- Thai authorities raid two properties, seize nine babies
- Several women being questioned about potential links to commercial surrogacy
- Raids follow outrage over case of baby Gammy, left behind by Australian parents
- Gammy was one of twins born to a Thai surrogate in December
Thai authorities have raided two premises and seized nine babies -- allegedly fathered by one Japanese man -- as part of the country's crackdown on suspected illegal surrogacy.
One of the raids was on an IVF clinic involved in the birth of Gammy, a seven-month-old boy with Down syndrome left in Thailand by his Australian parents.
The case has made international headlines amid accusations from his surrogate mother, Pattaramon Chanbua, that Gammy's parents weren't interested in taking their son, who also has a serious heart condition.
The parents have denied that they wanted to leave him, according to a statement from a friend to the Bunbury Mail, who said they were told their gravely ill baby was going to die.
Japanese man wanted 'a big family'
Along with the raid on the clinic, authorities searched a condominium in the Lad Phrao area of Bangkok after receiving a tip-off about the presence of several women and babies.
Police found nine babies, ranging in age from newborns to one year old, who were being cared for by seven Thai "nannies," said Paveena Hongsakul, chairwoman and founder of the Paveena Foundation.
All of the children appeared to have been well taken care of and had been moved to a government-run orphanage, she said.
Police Colonel Panthana Nujchanart said a Thai lawyer acting for a Japanese man claimed the babies belonged to his client. He wanted to build "a big family," the lawyer said.
"It is very unusual for a father to have nine babies at the same time," said Boonruang Triruangworarat, head of Thailand's Department of Health Service Support, adding that police were continuing to question the nannies.
Code of conduct 'breached'
The raids came amid an international furor over the fate of baby Gammy, who was born via surrogate with his twin sister in December. Their parents took the female twin back to their home in Bunbury, Western Australia, leaving their son with the surrogate mother who was concerned how she'd pay for his care.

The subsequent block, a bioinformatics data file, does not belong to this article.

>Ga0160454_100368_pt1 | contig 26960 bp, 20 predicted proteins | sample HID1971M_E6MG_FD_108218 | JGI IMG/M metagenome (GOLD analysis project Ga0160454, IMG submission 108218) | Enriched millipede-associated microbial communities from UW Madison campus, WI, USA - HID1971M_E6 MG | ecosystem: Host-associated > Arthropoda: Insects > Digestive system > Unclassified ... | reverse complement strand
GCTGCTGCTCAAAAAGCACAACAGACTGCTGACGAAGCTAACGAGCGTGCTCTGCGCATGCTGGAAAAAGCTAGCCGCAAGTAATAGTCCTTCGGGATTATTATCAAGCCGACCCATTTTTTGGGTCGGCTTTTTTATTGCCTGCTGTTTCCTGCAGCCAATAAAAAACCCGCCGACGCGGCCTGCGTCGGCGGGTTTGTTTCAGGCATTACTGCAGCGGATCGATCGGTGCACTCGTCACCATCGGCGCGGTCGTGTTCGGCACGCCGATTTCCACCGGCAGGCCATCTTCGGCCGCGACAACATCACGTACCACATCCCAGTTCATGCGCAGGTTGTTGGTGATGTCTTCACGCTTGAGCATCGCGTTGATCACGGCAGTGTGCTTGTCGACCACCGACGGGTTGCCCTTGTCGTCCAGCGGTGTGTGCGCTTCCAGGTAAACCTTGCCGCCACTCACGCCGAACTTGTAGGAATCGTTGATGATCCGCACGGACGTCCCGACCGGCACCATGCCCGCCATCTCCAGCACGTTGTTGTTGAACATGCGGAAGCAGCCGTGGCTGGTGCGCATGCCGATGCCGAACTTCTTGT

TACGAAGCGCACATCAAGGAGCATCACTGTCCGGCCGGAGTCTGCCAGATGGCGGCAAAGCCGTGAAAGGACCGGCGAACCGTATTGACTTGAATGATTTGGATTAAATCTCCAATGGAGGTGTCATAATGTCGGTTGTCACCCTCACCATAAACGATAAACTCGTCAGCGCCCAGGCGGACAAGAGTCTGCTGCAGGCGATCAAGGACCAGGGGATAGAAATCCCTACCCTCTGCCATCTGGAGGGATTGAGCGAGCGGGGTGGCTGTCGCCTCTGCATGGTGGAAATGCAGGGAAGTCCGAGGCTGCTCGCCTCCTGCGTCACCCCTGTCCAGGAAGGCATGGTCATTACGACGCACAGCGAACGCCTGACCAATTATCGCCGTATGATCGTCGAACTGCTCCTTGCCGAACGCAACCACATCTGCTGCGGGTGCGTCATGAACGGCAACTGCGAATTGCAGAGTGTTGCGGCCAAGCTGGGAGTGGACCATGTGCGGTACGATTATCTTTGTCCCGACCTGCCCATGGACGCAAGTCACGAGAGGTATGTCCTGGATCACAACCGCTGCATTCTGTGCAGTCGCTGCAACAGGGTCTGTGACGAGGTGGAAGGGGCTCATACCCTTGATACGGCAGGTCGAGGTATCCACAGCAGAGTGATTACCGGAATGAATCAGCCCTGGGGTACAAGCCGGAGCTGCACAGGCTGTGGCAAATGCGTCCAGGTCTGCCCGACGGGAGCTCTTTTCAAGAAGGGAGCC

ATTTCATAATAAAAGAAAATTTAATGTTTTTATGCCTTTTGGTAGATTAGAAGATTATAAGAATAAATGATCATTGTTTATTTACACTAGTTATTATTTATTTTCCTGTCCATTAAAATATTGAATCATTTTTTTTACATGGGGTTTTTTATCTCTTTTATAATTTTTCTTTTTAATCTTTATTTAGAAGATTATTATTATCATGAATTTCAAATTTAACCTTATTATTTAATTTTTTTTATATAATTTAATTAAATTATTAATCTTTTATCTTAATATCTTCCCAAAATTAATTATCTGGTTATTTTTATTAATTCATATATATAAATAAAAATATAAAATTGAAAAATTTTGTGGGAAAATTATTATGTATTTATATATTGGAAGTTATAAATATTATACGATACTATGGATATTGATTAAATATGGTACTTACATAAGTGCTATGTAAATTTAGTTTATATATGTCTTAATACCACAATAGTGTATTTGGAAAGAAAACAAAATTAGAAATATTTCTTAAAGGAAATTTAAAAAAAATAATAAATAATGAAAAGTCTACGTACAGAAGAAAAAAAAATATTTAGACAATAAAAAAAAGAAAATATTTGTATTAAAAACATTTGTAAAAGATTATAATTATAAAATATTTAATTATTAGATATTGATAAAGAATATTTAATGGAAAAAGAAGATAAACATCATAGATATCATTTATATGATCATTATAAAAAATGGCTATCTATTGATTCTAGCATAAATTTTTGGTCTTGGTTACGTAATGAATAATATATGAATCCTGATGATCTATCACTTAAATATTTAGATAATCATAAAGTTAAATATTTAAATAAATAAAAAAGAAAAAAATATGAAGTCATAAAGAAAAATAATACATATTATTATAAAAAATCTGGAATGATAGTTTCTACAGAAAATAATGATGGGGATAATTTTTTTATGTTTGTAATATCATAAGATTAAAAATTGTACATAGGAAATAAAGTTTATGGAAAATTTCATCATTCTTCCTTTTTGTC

At a press conference in Bangkok on Thursday, Boonruang said it was "very clear" that the clinic involved in Gammy's birth had broken the law governing the establishment of medical facilities.
He said the clinic had failed to ensure its doctors followed the Medical Council's Code of Conduct. The code states that surrogacy is allowed only when the surrogate is a blood relative of the parents and doesn't receive any payment.
"It's clear for this case that (Pattaramon) is not a relative and also she has received money to carry the baby," Boonruang Triruangworarat said.
Authorities have previously said they would not pursue legal action against Gammy's mother, a 21-year-old food stall worker who is caring for the baby alongside her own two children, aged six and three.
However, if charged and convicted, the clinic operator faces one year in prison and a fine of 20,000 baht (US$619). The doctor who performed the procedure could also be struck off. The Medical Council is currently reviewing the doctor's medical license, Boonruang said.
Around 20 doctors work at the clinic, which has performed about 100 surrogacies so far, authorities said. It's one of 45 clinics and hospitals that are authorized to perform IVF across the country.